How Much Ventilation Is There in Your Home’s Attic?

A direct relationship exists between adequate attic ventilation and comfort in the living spaces below. While attics are seldom visited, conditions in that zone above your ceiling can directly impact cooling and heating costs and even a healthy household environment. Here are two prime reasons:

  • During the summer, attics become a reservoir of extreme heat — heat which radiates through ceilings into the rooms below. This heat gain causes your air conditioner to run longer cycles to sustain thermostat settings. Monthly cooling costs rise and HVAC components take on more wear and tear.
  • Insufficient attic ventilation also contributes to humidity accumulation. The enclosed, moist environment may trigger attic mold contamination, which spreads microscopic, airborne spores throughout the house. Many individuals experience allergic reactions to mold.

How Much Attic Ventilation Is Enough?

The basic formula for a typical residence is 1 foot of passive vent opening per every 150 square feet of attic size. Ideally, the total vent space should be equally divided between lower soffit vents and upper vents at the roof peak.

Attic-Vent Options

  • Passive ventilation. Most homes are constructed with passive attic ventilation, which consists of intake vents installed in the soffits near the eaves and exhaust vents near the roof peak or in the roof gables. Hot air naturally rising out through the upper vent openings induces a flow-through circulation inside the attic that draws cooler outdoor air in through lower soffit vents. Passive attic ventilation may be mechanically assisted by installing wind turbines on the upper vent openings. As turbines rotate in the wind, hot air is drawn out of the attic more forcefully.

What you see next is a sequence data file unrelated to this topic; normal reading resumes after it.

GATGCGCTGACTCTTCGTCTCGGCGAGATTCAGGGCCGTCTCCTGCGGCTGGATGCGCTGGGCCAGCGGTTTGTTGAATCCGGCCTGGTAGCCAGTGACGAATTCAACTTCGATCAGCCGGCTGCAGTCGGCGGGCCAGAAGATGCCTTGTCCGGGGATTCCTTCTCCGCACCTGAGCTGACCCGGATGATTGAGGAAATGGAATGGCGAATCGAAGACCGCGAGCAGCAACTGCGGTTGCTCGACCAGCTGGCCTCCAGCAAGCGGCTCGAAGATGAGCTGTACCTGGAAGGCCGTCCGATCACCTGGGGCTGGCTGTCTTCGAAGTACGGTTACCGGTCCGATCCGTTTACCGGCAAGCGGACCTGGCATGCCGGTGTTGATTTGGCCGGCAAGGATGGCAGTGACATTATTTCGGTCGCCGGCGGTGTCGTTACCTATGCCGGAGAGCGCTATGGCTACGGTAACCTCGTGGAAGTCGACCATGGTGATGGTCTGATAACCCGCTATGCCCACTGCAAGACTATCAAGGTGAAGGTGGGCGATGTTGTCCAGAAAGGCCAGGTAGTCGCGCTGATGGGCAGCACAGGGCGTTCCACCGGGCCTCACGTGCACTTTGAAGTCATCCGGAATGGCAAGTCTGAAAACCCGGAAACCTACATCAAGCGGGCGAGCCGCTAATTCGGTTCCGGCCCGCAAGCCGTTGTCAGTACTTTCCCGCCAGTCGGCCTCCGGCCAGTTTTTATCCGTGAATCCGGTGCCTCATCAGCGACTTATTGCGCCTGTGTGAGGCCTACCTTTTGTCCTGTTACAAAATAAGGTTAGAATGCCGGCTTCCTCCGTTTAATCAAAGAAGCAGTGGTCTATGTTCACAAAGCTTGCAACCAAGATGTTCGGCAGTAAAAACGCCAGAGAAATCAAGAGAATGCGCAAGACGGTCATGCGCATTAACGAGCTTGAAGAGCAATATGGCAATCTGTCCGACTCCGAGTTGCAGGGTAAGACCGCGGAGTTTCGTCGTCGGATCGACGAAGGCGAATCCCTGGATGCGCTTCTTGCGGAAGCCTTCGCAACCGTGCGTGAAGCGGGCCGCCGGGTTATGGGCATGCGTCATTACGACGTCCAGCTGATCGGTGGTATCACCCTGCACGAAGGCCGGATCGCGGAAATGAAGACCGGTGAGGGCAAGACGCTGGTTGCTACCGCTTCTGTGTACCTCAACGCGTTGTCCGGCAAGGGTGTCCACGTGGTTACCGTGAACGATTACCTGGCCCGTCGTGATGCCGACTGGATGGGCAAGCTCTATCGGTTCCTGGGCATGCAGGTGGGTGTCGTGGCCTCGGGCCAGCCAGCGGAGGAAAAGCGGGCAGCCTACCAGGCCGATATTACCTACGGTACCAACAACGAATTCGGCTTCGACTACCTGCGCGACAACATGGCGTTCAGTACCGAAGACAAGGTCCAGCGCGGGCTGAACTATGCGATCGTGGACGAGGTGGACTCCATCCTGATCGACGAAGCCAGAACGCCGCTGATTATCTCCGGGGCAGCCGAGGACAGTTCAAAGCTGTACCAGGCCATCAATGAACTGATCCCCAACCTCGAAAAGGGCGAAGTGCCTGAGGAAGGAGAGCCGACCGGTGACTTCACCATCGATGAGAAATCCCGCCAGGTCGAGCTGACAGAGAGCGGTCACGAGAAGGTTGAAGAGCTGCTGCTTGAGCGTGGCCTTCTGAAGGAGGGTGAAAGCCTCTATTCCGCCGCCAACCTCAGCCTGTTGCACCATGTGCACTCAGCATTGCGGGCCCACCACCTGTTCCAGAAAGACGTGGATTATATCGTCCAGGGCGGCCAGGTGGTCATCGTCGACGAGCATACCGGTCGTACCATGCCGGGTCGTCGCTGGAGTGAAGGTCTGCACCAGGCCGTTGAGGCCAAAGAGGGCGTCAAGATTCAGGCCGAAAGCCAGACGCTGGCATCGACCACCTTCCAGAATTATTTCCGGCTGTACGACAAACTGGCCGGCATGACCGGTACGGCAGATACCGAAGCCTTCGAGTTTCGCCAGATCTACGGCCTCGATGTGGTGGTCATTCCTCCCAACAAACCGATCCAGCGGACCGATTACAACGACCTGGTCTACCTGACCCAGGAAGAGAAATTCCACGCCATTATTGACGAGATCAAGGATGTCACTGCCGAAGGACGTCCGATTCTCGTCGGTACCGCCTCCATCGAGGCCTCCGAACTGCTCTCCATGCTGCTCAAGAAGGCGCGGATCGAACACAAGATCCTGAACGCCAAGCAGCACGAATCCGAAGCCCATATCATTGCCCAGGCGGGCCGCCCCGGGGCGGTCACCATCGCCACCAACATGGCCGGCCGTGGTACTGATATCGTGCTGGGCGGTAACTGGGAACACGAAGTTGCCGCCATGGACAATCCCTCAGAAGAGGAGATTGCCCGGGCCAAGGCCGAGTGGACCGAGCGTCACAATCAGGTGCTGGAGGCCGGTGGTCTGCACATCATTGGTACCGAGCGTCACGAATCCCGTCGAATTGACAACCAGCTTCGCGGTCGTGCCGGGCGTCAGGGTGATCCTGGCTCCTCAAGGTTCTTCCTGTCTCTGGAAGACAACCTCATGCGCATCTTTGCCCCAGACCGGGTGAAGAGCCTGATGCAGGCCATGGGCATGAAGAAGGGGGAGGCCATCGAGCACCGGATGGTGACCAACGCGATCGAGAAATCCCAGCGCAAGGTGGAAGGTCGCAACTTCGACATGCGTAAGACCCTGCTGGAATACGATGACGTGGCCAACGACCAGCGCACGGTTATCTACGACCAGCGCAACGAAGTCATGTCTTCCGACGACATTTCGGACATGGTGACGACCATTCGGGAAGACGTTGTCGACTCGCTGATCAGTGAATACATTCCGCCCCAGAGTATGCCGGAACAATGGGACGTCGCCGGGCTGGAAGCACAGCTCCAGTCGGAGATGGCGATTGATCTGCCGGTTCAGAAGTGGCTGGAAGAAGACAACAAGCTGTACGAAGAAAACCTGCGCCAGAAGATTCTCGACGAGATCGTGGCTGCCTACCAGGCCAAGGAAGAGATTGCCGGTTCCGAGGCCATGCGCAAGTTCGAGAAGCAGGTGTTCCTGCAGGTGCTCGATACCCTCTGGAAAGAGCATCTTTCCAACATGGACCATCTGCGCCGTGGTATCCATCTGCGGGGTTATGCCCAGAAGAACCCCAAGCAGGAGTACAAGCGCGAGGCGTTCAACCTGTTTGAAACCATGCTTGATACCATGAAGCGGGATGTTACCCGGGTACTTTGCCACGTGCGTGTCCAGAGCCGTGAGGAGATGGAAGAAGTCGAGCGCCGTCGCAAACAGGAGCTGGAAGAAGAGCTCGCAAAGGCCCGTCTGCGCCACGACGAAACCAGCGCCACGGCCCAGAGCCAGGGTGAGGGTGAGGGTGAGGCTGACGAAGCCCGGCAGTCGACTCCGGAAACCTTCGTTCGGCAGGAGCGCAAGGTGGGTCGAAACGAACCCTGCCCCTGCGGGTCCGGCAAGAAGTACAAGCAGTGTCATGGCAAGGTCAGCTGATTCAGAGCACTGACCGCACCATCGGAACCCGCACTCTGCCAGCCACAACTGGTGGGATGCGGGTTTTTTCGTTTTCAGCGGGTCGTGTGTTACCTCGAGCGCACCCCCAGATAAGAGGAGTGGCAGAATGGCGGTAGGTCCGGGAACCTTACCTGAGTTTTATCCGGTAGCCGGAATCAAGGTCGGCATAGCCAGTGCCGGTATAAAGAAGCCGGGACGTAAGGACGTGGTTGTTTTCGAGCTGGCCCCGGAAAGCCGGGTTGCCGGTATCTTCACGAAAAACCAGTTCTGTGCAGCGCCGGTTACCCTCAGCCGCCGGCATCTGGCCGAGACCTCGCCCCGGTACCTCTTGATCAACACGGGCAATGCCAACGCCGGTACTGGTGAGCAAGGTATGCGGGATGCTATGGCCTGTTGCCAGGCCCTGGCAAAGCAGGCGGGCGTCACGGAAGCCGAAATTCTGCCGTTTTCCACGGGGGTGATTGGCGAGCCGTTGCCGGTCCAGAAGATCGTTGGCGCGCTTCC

• Active ventilation. Powered vent fans installed at the roof peak boost air circulation out of the attic. The air-movement capacity of typical residential units ranges from 800 CFM (cubic feet per minute) up to 1,600 CFM. Powered attic fans require attention to sealing structural cracks and gaps in the ceiling and in the walls below to prevent loss of air-conditioned air.

For more information about the benefits of effective attic ventilation in the Coastal Bend, contact CCAC.

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    David Mathewst David Mathews is the owner of CCAC Air Conditioning and Heating. A Corpus Christi native... More »